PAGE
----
The publications provide a snapshot of the struggles Nigeria underwent shortly after securing its independence from England in 1960. Years of political and social turmoil followed its move into autonomy. Civil war broke out in 1965. The strong responses of some of Ahmadu Bello University’s students to the growing turbulence are candidly expressed through the visual arts and the written word in a publication produced by the Fine Art Department. Entitled “egghead,” the premiere issue was published in 1963. A second issue followed in 1964. The Smithsonian’s Collections website notes the existence of three issues in total, with the third listed as undated.  In addition to poetry and short stories, “egghead” features textile designs, three dimensional work, and paintings.


Excerpt from “egghead”, published by Ahmadu Bello University Fine Art Department, 1964. John N. Paden papers, #C0194, Box 89, Folder 3, Special Collections and Archives, George Mason University Libraries.

In the inaugural June 1963 edition, two pieces stood out to me as particularly representative of the moment. First, an article by Josephine Osayimwase entitled “’Adire’ Cloth” discusses the traditional Yoruban cloth dyeing technique called “adire.” Osayimwase also discusses a later, altered form of adire, known as “eleko.” Formal evaluation of the patterns coupled with examination of techniques used to create the designs suggests a connection between traditional Yoruban artisanal production and some textile work being done in the US in the 1960s as tie-dye entered the visual lexicon of American craft. To learn more about adire textiles, visit the website of the Victoria and Albert Museum here. Hints of tie-dye fashions to come are visible in the 1960s patterns shown. The suggestion that traditional Yoruban textile work exerted global influence in that era is supported by scholarly research. One source states that by 1976, the export of Nigerian textiles was essentially a “cash crop.”[1]


Examples of furnishing fabric designs from “egghead”, published by Ahmadu Bello University Fine Art Department, 1963. John N. Paden papers, #C0194, Box 89, Folder 3, Special Collections and Archives, George Mason University Libraries.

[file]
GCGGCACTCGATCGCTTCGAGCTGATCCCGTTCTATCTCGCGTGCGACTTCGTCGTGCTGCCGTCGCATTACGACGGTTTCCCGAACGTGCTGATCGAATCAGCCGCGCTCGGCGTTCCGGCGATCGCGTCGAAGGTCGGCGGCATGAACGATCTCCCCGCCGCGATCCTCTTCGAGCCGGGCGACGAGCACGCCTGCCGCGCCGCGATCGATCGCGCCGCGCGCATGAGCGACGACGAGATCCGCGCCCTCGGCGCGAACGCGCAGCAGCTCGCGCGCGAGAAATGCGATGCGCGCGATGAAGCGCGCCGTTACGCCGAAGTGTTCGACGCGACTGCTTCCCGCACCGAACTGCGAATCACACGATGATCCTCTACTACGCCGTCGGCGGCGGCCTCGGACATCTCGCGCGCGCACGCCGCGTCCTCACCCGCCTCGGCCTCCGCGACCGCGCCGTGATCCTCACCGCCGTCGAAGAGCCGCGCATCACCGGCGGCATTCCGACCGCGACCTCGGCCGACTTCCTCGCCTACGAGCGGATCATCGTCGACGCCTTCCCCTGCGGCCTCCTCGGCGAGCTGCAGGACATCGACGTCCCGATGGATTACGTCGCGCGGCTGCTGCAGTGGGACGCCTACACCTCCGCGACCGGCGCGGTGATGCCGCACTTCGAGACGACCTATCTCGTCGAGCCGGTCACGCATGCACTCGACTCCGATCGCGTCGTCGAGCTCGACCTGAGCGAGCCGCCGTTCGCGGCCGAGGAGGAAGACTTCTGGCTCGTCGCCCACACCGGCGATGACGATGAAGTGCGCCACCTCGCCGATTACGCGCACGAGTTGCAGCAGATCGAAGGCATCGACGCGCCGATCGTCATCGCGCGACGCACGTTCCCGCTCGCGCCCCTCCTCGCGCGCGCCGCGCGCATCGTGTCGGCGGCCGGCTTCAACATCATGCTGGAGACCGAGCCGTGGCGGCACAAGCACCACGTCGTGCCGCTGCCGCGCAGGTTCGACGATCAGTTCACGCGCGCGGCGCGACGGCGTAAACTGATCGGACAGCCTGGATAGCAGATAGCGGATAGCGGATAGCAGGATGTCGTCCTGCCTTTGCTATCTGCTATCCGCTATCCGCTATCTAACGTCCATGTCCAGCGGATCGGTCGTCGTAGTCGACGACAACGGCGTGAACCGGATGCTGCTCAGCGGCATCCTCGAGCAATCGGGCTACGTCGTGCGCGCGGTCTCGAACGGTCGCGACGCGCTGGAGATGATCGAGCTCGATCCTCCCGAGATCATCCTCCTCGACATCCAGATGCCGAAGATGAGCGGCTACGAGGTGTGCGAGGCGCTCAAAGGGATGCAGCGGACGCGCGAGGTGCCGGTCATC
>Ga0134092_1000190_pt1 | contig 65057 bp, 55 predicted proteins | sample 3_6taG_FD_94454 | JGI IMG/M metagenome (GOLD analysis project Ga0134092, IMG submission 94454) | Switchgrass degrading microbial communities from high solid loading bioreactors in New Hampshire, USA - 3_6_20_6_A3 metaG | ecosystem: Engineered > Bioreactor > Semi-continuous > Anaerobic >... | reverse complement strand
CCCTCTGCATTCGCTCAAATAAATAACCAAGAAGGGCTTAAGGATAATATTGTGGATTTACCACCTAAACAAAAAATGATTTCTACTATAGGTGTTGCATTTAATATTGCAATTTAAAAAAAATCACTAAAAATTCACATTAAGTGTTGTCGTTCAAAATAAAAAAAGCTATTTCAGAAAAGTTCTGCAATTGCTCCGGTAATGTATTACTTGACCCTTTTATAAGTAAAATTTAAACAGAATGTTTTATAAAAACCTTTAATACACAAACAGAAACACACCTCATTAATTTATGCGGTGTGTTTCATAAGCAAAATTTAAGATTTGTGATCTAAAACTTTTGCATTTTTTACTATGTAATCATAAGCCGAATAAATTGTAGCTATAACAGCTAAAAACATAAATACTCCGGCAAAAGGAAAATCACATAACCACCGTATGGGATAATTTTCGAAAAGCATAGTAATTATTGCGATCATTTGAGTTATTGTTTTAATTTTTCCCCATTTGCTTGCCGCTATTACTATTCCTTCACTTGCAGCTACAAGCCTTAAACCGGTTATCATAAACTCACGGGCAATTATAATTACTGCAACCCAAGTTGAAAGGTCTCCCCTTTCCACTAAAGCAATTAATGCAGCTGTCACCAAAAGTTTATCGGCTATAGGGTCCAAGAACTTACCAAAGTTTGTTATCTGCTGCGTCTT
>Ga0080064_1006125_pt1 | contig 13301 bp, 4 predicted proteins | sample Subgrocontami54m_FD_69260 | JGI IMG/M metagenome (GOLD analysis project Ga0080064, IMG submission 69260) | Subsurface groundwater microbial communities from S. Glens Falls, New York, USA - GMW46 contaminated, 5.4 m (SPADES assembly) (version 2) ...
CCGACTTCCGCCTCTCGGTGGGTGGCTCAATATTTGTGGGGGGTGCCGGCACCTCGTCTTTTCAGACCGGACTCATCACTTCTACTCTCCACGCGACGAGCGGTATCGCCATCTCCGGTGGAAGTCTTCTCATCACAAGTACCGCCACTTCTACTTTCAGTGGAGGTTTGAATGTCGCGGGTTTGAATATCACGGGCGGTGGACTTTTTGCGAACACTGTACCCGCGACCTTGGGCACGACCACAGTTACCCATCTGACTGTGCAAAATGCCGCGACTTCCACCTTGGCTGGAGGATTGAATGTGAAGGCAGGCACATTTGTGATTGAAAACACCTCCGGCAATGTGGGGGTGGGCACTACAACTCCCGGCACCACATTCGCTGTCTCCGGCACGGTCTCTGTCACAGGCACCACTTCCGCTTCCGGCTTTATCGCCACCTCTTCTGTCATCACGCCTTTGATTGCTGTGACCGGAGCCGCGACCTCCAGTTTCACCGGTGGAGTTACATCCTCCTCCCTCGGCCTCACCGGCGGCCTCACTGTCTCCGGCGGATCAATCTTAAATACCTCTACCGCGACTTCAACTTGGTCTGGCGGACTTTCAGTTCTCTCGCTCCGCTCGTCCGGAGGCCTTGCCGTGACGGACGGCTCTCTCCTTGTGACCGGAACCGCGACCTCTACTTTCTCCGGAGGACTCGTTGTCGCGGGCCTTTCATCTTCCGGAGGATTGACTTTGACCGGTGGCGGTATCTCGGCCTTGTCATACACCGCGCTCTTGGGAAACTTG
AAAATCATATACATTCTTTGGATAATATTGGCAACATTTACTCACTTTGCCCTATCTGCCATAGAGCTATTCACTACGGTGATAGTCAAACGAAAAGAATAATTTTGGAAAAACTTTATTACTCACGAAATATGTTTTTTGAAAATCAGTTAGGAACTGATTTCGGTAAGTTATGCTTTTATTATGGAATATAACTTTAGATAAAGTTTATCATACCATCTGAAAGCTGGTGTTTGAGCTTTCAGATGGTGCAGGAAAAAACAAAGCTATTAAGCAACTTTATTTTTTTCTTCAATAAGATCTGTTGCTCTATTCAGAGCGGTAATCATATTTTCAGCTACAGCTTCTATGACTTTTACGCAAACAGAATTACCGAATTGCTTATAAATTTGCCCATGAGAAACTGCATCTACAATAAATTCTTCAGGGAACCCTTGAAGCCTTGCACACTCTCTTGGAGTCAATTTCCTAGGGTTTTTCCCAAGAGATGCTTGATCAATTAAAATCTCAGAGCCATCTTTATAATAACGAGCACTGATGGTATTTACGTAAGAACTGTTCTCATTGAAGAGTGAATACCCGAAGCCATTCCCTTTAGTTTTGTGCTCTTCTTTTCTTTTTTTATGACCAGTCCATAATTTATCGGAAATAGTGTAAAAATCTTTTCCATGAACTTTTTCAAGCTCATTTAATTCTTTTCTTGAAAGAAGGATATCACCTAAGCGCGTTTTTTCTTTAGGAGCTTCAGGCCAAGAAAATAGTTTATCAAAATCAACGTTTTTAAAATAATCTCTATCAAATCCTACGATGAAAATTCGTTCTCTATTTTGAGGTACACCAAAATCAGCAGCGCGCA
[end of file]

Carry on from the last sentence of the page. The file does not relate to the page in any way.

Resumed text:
Painters also contribute to the publication. Julie, by John Ogo, shows a woman gazing into the distance beyond the viewer’s left shoulder. Her hand rests protectively on her belly, implying pregnancy. The expression on the subject’s face and the strength of her gaze seem to indicate to the viewer that she and her unborn child are part of a new Nigeria that is focused on the future.

This publication is important because they show the students’ unfiltered responses to dramatic cultural upheaval. The creative production of these students provides a snapshot into what a generation of Nigerian people was experiencing at that time.


Resources: To learn more about the role that student publications played within the greater system of education in Africa, refer to:

  • Lindfors, Bernth. “Popular Literature for an African Elite,” The Journal of Modern African Studies,  September 1974. JSTOR –
  • Joseph, Marietta B. “West African Indigo Cloth” contains information about textile production and indigo work specifically. JSTOR –

Visit the finding aid for the John N. Paden papers to learn more about Dr. Paden’s collection as well as others available for research.

[1] Joseph, Marietta B. “West African Indigo Cloth.” African Arts, Vol. 11, No. 2., pp. 34-37, 95.

UCLA James S. Coleman African Studies Center: 1978. 95.